Youth Villages recruits foster parents in Tennessee and Mississippi. All Youth Villages foster parents must:
- Be legally employed or have verifiable monthly income above the poverty line
- Be single or legally married for at least one year
- Have homeowner's or renter's insurance
- Have a current driver license
- Have car insurance
- Have reliable transportation
- Be at least 25 years of age
- Pass a background check
- Complete Youth Villages' foster parent training
- Complete a home study
It usually takes about six weeks to complete foster parent certification. To complete the application process, potential foster parents must:
- Be interviewed by staff to make sure they meet requirements.
- Complete 45 hours of training to be certified. 30 hours of additional training are required each year to remain certified. During the training, parents learn how to help children with emotional and behavioral problems. Parents are taught discipline practices and specific ways to help the child.
- Complete a home study and safety inspection.
- Pass a criminal background check and provide positive references.
Foster Parent Orientation
Your first step toward becoming a foster parent at Youth Villages is to attend an orientation session. The orientation is an easy way to learn more about foster parenting without making any commitment. During the informational meeting, Youth Villages' staff will answer all of your questions about foster parenting and the general needs of Youth Villages' children. Current foster parents will also be at the meeting to talk about their experiences. After the orientation, if you decide to become a foster parent, a series of evening training sessions will be scheduled. Youth Villages' staff will help you every step of the way in gaining your certification to be a foster parent.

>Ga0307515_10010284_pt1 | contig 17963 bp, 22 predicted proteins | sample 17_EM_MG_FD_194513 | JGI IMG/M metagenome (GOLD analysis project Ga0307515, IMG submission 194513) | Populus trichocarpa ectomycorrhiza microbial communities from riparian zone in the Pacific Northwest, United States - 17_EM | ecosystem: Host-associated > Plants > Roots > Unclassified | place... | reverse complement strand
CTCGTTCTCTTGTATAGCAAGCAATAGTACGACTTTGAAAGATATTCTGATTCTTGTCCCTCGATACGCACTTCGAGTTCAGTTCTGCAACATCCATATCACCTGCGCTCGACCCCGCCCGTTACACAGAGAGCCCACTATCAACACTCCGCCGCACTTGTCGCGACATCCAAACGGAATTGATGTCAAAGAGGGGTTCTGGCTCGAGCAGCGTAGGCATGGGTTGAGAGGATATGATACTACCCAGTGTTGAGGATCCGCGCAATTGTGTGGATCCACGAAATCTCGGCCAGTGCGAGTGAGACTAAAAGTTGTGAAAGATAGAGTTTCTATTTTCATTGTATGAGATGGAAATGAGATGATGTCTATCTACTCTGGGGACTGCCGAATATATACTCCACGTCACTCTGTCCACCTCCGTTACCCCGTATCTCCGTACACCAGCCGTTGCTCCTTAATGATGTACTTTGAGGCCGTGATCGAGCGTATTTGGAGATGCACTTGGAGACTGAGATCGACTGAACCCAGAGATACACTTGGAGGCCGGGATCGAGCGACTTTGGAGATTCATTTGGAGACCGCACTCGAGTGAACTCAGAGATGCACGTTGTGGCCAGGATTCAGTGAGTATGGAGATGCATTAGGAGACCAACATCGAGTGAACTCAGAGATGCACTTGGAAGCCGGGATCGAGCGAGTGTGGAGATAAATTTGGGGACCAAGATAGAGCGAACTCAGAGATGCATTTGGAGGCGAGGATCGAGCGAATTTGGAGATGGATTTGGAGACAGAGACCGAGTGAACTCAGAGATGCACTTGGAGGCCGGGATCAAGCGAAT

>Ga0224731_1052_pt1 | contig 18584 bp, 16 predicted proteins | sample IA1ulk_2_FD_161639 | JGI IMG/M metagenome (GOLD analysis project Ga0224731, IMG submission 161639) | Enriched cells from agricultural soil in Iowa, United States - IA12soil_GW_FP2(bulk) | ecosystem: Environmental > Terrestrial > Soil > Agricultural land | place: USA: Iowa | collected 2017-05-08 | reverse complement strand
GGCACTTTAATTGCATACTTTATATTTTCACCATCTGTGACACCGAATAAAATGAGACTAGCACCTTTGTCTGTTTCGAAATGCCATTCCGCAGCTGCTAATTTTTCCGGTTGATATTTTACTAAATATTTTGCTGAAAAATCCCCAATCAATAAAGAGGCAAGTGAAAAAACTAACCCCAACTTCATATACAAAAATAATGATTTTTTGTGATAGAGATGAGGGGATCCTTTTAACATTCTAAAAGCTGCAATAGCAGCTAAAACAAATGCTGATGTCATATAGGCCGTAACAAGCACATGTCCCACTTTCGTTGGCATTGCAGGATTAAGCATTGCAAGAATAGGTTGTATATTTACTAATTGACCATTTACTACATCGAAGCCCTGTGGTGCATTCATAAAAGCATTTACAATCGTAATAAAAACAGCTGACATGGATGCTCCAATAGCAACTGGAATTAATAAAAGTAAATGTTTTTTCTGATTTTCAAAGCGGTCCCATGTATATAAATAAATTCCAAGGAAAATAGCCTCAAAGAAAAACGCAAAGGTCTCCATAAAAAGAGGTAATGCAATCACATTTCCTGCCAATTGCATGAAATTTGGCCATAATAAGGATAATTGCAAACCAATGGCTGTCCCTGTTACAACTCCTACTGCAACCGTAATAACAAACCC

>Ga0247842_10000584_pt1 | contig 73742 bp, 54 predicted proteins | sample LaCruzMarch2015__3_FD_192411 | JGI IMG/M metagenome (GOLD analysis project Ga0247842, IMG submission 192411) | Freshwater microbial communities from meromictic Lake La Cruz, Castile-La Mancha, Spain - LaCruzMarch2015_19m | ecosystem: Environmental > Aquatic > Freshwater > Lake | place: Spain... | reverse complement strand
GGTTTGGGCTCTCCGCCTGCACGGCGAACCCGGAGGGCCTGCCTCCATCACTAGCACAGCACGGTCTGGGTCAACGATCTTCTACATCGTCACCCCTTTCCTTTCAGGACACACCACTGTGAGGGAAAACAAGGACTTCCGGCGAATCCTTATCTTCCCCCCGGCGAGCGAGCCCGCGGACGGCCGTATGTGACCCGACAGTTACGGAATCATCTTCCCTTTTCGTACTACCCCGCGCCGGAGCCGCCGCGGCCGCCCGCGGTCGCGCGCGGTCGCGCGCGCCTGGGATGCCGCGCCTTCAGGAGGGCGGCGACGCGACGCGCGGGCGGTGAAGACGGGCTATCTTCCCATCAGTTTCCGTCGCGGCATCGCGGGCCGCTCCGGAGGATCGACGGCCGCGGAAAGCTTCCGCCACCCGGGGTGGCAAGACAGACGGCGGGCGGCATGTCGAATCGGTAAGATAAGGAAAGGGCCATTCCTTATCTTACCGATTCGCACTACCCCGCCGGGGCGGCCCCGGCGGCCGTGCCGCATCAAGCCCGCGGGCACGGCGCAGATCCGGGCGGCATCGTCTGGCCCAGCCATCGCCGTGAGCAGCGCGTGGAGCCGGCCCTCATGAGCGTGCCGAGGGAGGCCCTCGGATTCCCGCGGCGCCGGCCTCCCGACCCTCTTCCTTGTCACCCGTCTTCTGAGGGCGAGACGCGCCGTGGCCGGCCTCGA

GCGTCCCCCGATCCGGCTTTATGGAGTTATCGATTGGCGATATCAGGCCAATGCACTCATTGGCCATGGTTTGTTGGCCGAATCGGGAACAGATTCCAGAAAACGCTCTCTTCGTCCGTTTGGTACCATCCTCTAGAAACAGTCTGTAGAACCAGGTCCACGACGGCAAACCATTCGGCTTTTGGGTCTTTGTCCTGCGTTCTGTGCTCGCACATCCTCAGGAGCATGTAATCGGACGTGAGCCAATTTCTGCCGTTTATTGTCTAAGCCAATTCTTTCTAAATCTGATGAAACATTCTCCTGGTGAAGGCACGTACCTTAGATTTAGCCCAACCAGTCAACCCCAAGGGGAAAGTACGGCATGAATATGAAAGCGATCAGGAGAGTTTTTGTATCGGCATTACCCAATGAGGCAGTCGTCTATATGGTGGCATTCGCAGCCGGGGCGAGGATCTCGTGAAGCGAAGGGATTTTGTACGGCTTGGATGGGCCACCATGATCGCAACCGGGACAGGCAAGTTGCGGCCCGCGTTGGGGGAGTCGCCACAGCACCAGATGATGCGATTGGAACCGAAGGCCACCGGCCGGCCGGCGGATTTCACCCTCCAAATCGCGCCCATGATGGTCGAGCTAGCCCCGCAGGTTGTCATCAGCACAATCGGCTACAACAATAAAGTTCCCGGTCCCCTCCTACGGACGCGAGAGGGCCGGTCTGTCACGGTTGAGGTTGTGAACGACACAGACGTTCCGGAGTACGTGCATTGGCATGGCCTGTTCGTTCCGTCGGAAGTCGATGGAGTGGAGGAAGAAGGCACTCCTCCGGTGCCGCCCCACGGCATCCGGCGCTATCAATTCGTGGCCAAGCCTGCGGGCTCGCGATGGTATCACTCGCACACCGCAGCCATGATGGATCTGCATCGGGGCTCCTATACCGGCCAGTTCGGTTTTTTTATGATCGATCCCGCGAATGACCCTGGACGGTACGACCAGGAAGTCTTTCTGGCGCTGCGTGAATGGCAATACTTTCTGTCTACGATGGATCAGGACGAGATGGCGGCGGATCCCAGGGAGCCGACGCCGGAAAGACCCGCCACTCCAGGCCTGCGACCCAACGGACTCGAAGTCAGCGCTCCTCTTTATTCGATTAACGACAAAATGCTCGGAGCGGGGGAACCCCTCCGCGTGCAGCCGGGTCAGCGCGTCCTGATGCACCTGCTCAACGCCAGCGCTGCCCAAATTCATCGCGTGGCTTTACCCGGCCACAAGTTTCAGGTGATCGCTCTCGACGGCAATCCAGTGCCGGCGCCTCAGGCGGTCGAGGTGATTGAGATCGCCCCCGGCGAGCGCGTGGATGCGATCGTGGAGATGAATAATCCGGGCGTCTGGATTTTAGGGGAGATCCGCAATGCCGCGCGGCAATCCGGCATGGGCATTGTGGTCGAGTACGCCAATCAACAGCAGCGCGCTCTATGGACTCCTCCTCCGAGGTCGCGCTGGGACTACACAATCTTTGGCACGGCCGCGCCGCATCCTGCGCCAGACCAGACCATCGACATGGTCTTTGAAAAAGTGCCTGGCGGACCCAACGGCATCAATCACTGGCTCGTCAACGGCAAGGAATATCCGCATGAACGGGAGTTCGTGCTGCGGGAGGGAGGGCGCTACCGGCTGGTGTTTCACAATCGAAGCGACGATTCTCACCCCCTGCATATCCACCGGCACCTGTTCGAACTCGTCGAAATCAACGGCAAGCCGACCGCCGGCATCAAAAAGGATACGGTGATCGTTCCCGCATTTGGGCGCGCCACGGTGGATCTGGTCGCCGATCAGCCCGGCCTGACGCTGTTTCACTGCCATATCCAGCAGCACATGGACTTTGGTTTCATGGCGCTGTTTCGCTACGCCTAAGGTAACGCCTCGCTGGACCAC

Contact a recruiter to find out when the next orientation meeting happens in your area or schedule a private orientation.
PATH (Parents as Tender Healer) trainings
To become a certified foster parent, you must attend PATH training classes. Training materials and dinner are provided at no cost to participants. The PATH training classes help prospective foster parents decide whether providing foster, adoptive or kinship care to children is appropriate for them. PATH is based on the belief that children grow and develop better in families, where they can build lasting relationships. The early trauma experienced by many children in the child welfare system has a lifelong impact on how they feel about themselves, their ability to trust and their willingness to build relationships. Foster families will address issues that are different from those faced by families that are formed by birth. This curriculum addresses these core issues in a way that prepares prospective resource families for their new and complex role. The skills needed to be a successful resource parent differs from those needed to rear children from birth. Everything in this training including the written material, video presentations, in-class assignments, role-plays, class discussions and interactions, as well as the homework, is designed to help resource parents begin to understand the children and develop the skills needed to parent them successfully.
Contact a recruiter for a class schedule.